Cradle of Creativity 2023 Still Ongoing in Joburg
For those looking to explore their inner child, ideally with children in tow, do yourself a favour and attend the ongoing ASSITEJ South Africa’s Cradle of Creativity festival that started in Johannesburg on Aug 20 and will run through Aug. 27 2023.
Under the theme The Stories That Move Us, Faye Kabali-Kagwa has curated this year’s festival. The biennial festival is taking place at the Market Theatre, as its main venue, which includes the Market Theatre Laboratory and the Windybrow Arts Centre, as well as additional cultural hubs, which include Sibikwa Arts centre and the National Children’s Theatre. There are artists attending from all over South Africa, Africa, and the world.
Yvette Hardie, who is the Director of ASSITEJ South Africa and the festival producer, refers to herself as largely self-taught. She relates: “I was a Producer without an Arts Administration master’s behind my name. I’ve had to learn everything through doing it, but I’ve really loved that process of learning and I’ve learnt also through mistakes, as one does. I feel like my experience has been very diverse. “
Hardie stresses the importance of a children’s festival: “When people think about children’s rights, they think immediately about things like children having the right to a home, to food, to feel safe, and to be protected from harm. But also, there is a very strong drive if you look at the Convention of the Rights of the Child, for the child to have the right to engage in the arts both as an artist and to express themselves through cultural languages.”
For Hardie the arts are an ideal way to express those experiences in safe ways, and in safe places so that the children can transform them into something else. She says: “Often it will allow us to have a conversation that otherwise we wouldn’t be having. We’ve had a lot of examples of children who after seeing a play have spoken to their parents about something that has happened to them for the first time or shared a concern they have, so the transformation can be happening in small and in big ways.”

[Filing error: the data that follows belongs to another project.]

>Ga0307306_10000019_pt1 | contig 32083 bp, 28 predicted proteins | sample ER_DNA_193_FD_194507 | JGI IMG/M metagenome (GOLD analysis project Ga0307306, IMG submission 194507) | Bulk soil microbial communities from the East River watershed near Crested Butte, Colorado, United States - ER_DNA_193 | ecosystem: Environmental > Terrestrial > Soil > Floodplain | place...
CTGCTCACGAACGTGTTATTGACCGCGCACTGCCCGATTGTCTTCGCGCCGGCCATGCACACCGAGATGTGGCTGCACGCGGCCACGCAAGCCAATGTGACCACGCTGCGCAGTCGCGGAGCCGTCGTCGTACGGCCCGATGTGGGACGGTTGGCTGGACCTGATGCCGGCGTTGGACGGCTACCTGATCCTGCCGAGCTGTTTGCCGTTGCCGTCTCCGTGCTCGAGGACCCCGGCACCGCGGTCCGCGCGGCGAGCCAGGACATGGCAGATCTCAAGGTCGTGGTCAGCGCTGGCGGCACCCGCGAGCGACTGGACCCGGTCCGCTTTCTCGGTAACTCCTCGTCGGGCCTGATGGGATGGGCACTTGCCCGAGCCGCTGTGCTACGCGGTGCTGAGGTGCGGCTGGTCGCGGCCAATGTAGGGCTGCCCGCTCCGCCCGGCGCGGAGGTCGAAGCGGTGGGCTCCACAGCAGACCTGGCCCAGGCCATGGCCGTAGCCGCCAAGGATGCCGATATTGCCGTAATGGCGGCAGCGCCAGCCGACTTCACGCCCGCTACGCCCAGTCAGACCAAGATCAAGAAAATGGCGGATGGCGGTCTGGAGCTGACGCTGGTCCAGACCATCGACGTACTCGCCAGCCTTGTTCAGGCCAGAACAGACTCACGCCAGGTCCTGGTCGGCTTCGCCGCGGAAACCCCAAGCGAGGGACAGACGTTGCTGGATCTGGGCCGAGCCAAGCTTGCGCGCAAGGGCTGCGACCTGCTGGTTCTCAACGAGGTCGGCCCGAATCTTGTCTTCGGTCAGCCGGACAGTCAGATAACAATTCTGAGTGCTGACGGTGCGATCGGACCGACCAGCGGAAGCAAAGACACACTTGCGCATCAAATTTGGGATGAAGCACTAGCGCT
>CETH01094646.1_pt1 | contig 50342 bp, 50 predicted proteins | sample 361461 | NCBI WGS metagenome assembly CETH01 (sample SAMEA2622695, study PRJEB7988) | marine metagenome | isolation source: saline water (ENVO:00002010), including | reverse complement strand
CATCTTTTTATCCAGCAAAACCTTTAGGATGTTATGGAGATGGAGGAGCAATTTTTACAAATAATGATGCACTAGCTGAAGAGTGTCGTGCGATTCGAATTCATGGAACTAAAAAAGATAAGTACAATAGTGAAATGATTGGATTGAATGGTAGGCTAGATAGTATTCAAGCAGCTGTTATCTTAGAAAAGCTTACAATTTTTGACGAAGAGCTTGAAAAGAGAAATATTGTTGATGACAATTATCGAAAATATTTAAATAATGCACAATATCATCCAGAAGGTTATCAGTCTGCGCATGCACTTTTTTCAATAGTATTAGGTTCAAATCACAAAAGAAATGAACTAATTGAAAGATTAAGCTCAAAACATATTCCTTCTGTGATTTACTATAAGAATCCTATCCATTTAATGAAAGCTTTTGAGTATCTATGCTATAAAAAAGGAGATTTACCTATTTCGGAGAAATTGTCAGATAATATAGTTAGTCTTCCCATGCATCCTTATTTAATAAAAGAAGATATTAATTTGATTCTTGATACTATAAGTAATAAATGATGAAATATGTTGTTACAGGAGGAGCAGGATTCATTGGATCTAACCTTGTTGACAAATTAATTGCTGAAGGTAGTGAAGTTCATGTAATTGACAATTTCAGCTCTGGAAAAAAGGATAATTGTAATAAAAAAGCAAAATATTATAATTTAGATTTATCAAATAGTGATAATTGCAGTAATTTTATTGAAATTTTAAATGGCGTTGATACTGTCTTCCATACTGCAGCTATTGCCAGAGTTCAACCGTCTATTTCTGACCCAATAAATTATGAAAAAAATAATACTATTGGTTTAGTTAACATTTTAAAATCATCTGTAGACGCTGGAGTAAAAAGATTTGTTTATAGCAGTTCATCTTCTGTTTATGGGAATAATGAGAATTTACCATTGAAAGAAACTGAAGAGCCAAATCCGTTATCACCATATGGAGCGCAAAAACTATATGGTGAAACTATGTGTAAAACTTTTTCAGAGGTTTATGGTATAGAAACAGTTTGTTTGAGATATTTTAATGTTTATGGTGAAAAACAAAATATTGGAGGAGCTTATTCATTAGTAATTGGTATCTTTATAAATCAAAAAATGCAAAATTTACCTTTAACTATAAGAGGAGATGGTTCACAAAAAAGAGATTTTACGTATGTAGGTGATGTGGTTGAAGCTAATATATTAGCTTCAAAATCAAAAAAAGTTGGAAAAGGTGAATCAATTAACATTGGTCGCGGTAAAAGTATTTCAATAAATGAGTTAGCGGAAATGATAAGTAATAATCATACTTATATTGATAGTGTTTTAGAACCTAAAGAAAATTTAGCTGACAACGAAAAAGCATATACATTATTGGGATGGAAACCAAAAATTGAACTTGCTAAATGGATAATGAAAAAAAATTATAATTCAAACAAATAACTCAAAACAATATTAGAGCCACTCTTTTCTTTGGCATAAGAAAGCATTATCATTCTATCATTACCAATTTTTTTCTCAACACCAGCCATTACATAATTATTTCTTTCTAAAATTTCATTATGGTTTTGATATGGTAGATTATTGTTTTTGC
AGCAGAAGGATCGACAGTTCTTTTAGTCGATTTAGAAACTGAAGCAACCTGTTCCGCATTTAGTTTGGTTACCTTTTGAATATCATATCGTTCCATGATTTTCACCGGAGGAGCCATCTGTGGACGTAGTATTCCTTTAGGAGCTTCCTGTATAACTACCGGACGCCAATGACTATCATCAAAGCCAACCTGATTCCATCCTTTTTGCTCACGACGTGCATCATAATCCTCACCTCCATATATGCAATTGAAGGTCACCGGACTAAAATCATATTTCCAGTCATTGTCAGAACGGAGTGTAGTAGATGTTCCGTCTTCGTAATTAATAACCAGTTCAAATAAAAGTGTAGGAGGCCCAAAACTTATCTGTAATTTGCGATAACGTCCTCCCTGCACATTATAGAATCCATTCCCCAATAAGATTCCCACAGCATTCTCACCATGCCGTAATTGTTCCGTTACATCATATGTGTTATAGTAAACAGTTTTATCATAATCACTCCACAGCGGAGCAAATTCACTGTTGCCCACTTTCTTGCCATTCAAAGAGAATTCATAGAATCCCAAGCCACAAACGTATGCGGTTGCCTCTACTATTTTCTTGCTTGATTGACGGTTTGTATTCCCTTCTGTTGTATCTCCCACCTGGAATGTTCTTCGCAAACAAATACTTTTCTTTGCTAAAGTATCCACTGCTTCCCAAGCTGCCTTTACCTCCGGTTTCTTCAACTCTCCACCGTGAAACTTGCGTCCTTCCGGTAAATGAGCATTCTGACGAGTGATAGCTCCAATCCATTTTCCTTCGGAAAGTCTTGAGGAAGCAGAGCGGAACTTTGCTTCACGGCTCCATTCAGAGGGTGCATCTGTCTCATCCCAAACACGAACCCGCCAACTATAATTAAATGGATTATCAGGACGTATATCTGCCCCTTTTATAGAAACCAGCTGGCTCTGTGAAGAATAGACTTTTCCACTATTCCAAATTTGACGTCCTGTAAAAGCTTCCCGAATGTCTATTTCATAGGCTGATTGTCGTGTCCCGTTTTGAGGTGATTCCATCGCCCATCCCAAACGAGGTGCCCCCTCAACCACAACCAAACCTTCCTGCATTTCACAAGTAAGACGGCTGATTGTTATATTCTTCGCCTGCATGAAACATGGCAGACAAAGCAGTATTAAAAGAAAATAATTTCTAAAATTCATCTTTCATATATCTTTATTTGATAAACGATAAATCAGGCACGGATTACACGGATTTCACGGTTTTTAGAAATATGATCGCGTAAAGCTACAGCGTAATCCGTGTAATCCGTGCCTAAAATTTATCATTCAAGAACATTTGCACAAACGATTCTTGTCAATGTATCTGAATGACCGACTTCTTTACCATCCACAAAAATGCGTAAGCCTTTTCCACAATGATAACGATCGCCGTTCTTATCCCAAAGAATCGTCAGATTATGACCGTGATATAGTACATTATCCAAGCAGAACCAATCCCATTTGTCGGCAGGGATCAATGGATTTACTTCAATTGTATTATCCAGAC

Hardie says that there has been research done with children at one of the theatres dedicated to children in the inner city in New York. Children who had seen performances versus those who hadn’t were tracked, and those who had had access, albeit often limited access, were doing better in school.
Over a period of three years, the children who hadn’t had access to the arts were either at the same level or they had become more disillusioned, less engaged and dropped out of school. The fundamental finding was that access to the arts gives people hope. She says: “Access to the arts are powerful and, in our country, particularly, where we have so many challenges and where youth unemployment is so rife. Hope is essential if you’re going to survive. You have to have hope in order to get your courage together to do the next thing tomorrow, so it’s a kind of essential ingredient that we all have and if that’s something that the arts can give children then every child in this country needs it.”
Hardie believes “If we’re going to see children as citizens of the world and as full human beings, not as human becomings but as human beings in their own right, then they deserve to have their imaginations and their creativity fed, in the same way as adults do and in fact I would say more importantly for children because children are already in that place of engaging their bodies and their minds and their emotions through play and through creative engagement, and so the arts are a natural extension of that.”
The festival is supported by the Department of Sports, Arts and Culture and the Department of Basic Education, as well as a number of cultural agencies that include British Council Wages, Pro Helvetia, Government of Flanders, Wallonie-Bruxelles Internationale, the French Institute of South Africa, the Royal Netherlands Embassy, the Goethe Institute, the Swedish Embassy and Performing Arts Fund NL (the Netherlands).